here went with an atal taat into th.. verv 1
lowest quurU'i of the city and invitel-u!
pior, dilapidate I, half Hal veil children. u:i
der 111 years of age to sud fie day at he,
seaside home. (She said it was heart-break
ing to aee the wistful fines of the othei
children in the neighborhood, who wat he I
the departure o( their wretched litt'e pl.iy.
niaUia. Kvery HOUOar tins la ly gathers iq
these stray waifs MU gives than a day",
pleasure, iudeieiident oj charitabiu associa
tions or "freah uir" fun Is,
There is a larg , airy r qm in the stable
on her e-tale which ahe baa littel up foi
tuese little transient gue-t-, anl there they
have a henrtv breakfa-t before being taken
down to the shore, where they are given a
sea bath and alt.. rward allow i to play l.i
tho mud or on the graa under the tr e-.
There is a swing for them, anl t .)-, shovels
and paill and dolls for t ie little girls, and a
diBMr, with plenty ol gool Leef and vege
tables ami n padding after, that one tot,
whose eyes were big tar than her capacity,
cried because she eoullu't eat any more of.
This is indeed a noble charity, (or the k.nd
and generous heart that provides for the e
children makes no fuss about it, an 1 would
be much I to hear it spikeu of aa an
unusual uct of glad oafs,
Another lady who formerly lived in Bos.
ton, now of .New York, does even mora for
the oor children in this vicinity. She baa
a charming Minuner place at Braiiitree,
Ma-a., and ev. ry MUBW she has twelve or
lifted! sickly young-tars taken fr m the
poore t familial anl brought down to a lit
tle cottage near her own ho use, where they
are given a week of sea air an 1 country
fool, with all the happine-a that cm be
crowded inloaevoii days, under Ler personal
turvisi ui. The beuelit that -omo of these
little t hi! Irun derive from toll outing in the
country cun not be calculated, but tba one
shadow on the picture is the de-pnir they
show w hen obliged to go back to their homes
in the city. That ia saddening; so. in are
IndUhrtBt to the change, or they do not ap
preciato what a good time they've had till
it is gone.
Hi mv Society I n. loins Differ.
ISew York Times.
The ideas and customs of booittj paoplaln
the diflereat cities of the Uni 'U are widely
djfftrtut There is an nlllmty bttwatfl the
young ladies and geiitlemon of Biltimore
that doaa not exist so extensively among the
best DtOplt of the other cilies of the eu-t. A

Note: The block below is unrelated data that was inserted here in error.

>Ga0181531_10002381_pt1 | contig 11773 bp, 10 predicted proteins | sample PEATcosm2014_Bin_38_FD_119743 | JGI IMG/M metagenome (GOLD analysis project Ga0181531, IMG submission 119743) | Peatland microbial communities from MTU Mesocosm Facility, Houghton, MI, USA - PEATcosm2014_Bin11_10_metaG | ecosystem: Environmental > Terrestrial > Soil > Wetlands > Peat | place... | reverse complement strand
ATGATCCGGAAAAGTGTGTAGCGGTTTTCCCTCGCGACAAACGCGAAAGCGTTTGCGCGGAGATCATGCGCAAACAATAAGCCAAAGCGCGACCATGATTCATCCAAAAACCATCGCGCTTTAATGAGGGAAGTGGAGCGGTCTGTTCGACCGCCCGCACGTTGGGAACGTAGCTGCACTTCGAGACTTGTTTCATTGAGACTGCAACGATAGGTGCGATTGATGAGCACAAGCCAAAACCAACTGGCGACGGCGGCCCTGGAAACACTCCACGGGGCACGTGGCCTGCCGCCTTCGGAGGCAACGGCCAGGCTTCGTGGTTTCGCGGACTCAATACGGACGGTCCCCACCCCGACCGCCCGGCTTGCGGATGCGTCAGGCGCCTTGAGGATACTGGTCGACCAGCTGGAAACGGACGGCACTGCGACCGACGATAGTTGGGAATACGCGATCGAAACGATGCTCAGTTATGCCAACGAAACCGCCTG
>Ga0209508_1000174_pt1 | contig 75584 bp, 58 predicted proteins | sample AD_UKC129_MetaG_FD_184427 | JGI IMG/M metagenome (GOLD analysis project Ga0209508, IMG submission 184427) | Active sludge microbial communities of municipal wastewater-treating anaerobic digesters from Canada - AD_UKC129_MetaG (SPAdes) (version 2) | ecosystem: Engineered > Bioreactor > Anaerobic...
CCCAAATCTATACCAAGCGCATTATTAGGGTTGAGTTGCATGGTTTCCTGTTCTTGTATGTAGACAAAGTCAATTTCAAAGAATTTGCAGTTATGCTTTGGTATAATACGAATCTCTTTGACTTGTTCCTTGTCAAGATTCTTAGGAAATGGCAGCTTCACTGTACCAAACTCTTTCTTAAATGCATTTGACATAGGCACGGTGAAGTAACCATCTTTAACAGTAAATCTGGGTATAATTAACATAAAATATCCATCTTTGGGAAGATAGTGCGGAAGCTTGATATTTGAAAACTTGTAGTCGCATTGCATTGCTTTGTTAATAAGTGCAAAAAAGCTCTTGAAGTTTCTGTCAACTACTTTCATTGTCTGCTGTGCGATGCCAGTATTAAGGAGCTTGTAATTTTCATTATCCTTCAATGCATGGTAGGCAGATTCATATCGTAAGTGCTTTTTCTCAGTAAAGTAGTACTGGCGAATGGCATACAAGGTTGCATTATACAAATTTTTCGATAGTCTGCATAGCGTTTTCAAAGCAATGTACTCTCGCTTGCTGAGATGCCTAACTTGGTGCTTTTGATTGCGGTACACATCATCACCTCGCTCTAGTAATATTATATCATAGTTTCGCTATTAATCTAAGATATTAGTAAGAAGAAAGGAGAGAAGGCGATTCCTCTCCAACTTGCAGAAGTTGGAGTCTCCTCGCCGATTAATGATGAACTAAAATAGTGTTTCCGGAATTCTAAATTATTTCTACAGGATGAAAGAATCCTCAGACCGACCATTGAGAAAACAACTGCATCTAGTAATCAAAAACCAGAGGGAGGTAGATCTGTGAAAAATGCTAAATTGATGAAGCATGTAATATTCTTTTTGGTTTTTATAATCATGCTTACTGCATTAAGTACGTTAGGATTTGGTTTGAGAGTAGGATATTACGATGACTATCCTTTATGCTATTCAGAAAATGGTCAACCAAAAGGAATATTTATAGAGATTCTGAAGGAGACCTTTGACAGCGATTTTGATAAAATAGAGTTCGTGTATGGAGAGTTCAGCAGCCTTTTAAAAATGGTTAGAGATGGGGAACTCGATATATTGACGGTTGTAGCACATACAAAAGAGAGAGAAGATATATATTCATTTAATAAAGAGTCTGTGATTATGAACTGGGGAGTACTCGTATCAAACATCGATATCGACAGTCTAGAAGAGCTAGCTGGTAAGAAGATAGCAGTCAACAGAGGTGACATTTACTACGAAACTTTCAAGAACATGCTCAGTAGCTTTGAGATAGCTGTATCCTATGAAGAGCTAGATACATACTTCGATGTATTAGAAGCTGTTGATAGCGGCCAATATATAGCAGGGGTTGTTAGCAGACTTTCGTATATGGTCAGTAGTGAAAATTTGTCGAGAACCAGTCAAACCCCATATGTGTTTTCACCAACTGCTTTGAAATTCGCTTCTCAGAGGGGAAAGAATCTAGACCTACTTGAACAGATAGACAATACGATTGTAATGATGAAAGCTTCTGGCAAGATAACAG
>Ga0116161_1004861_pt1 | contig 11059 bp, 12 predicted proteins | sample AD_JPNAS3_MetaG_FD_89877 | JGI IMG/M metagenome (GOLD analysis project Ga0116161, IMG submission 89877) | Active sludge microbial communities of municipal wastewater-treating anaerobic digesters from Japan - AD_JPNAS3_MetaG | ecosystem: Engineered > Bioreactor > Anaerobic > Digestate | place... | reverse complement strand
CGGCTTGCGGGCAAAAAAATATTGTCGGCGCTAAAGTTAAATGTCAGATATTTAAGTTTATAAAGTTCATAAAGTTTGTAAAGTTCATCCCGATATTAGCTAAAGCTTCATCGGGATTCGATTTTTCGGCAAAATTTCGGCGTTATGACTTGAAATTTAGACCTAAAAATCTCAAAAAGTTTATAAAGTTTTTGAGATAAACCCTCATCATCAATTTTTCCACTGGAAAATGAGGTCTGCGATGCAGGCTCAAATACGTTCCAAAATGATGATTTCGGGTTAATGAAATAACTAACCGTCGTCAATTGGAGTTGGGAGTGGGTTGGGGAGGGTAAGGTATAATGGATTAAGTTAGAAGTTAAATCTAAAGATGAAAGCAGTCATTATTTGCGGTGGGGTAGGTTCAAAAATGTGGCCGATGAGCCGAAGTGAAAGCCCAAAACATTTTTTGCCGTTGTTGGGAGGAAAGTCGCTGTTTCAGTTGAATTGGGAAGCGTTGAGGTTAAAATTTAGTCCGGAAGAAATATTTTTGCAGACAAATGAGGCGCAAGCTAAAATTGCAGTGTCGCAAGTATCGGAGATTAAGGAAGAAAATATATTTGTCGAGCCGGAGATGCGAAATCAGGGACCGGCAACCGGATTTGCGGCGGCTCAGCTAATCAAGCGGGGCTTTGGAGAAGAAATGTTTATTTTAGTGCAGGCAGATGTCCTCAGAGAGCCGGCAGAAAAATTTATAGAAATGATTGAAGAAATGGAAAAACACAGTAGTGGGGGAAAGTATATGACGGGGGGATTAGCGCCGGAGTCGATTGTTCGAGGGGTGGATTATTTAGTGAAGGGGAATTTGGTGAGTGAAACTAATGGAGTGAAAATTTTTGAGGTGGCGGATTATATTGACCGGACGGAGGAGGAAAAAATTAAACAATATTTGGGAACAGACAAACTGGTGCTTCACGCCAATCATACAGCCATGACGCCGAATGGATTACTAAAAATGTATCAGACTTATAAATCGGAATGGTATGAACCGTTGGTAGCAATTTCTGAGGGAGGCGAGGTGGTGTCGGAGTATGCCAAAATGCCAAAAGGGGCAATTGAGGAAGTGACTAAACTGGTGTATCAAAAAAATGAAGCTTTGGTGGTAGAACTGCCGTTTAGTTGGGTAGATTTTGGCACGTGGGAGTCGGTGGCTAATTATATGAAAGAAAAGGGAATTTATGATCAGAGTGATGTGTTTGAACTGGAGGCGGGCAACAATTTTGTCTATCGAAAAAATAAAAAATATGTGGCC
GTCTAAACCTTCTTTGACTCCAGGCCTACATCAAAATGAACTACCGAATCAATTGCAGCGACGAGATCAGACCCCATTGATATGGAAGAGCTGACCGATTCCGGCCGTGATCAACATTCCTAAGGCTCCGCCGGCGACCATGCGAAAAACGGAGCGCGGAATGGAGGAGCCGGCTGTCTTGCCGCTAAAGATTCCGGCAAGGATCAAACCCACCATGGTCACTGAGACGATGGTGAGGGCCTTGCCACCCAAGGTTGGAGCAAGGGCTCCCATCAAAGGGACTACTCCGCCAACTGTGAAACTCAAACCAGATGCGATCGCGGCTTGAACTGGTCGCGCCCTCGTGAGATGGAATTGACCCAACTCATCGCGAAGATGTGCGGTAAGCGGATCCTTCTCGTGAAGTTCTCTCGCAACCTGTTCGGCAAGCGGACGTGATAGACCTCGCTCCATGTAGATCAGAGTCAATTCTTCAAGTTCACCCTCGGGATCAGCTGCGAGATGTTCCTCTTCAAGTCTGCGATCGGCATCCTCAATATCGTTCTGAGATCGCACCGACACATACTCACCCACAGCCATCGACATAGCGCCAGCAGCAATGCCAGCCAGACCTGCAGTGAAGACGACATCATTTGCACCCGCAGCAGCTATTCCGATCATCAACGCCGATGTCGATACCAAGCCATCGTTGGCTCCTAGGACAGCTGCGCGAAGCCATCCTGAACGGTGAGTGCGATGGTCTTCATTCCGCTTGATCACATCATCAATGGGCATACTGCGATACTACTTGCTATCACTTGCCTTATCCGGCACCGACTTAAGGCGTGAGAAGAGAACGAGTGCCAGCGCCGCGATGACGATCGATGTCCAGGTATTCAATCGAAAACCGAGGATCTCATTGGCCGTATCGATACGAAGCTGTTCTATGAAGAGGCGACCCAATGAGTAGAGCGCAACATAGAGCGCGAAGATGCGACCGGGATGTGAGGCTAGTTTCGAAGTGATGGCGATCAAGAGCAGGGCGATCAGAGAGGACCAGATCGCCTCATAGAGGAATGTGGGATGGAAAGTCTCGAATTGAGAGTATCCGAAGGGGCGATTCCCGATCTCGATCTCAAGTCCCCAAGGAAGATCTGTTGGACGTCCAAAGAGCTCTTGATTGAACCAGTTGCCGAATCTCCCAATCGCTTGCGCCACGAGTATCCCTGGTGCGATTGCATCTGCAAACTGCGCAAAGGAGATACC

Baltimore girl will go to a lull alone w ith a
man wit i every la&stof. propriety and with
out shocking anybody's sen-ibiiiiie-, w dle a
girl of the s:i i ne social poaitioO jn New York
would nob
A New York girl will only go to a ball
when she is pfoparljf chaperoiie I. 1 know
of a young ladv in this city who was even
timid of tlie comments of those aroU'id her
when she went to the theatre with htf
brother. She sai l to him: "Somo p'ople
may know you are my brother, but a great
many will think you are not. therefore lilt
no care to go to the theatre with you unless
there is another lady in the party."
Tue difference between a Baltimore nnd a
Philadelphia society girl is light. Whan
the former will go toau tnttrtainmant a) me
with a young mini the latter will only a.'
comany him w hen there are more than one
of her own sex with her. As to Boston
young ladies, they have ab.ut the MUM
ideas as those of New York h going to oi
from a dance alone w th a young man. In
1'bilndelphia you are asked who your grand
father wa-, I ut in Ba) timult tuey inquire
l lil ... t ..II... i . .
only concerning your qualifications foi
The Seaes Drifting Apart.
Boston Letter.)
It is a strange fact that with the progresi
of civilization there come always two differ
ent and distinct result. First, the iut ir
course between men an I women become!
eaai-r and pleas u tirj seconl, there ia a
tendency on the part of both men and
women to separate ti.eir UattTttU aoJ even
their pleasure, A certain portion of the
dav and or th-evening is given up to com
mon pleasures, but there is a large part ol